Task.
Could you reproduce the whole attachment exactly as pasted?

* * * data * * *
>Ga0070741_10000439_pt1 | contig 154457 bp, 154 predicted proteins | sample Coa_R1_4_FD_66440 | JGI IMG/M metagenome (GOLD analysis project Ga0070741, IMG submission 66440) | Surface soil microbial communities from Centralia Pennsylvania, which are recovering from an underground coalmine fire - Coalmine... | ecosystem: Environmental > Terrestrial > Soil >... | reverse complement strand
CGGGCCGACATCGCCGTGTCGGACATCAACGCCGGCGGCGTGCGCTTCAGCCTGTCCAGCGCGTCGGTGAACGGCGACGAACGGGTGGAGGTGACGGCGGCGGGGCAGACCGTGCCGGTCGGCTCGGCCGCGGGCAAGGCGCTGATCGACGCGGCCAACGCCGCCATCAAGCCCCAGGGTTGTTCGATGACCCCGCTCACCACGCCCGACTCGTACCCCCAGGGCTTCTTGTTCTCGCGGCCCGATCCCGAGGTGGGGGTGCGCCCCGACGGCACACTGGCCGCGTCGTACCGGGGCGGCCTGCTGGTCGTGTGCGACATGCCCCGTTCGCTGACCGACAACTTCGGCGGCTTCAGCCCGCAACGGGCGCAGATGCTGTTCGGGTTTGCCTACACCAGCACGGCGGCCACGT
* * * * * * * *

>Ga0070741_10000439_pt1 | contig 154457 bp, 154 predicted proteins | sample Coa_R1_4_FD_66440 | JGI IMG/M metagenome (GOLD analysis project Ga0070741, IMG submission 66440) | Surface soil microbial communities from Centralia Pennsylvania, which are recovering from an underground coalmine fire - Coalmine... | ecosystem: Environmental > Terrestrial > Soil >... | reverse complement strand
CGGGCCGACATCGCCGTGTCGGACATCAACGCCGGCGGCGTGCGCTTCAGCCTGTCCAGCGCGTCGGTGAACGGCGACGAACGGGTGGAGGTGACGGCGGCGGGGCAGACCGTGCCGGTCGGCTCGGCCGCGGGCAAGGCGCTGATCGACGCGGCCAACGCCGCCATCAAGCCCCAGGGTTGTTCGATGACCCCGCTCACCACGCCCGACTCGTACCCCCAGGGCTTCTTGTTCTCGCGGCCCGATCCCGAGGTGGGGGTGCGCCCCGACGGCACACTGGCCGCGTCGTACCGGGGCGGCCTGCTGGTCGTGTGCGACATGCCCCGTTCGCTGACCGACAACTTCGGCGGCTTCAGCCCGCAACGGGCGCAGATGCTGTTCGGGTTTGCCTACACCAGCACGGCGGCCACGT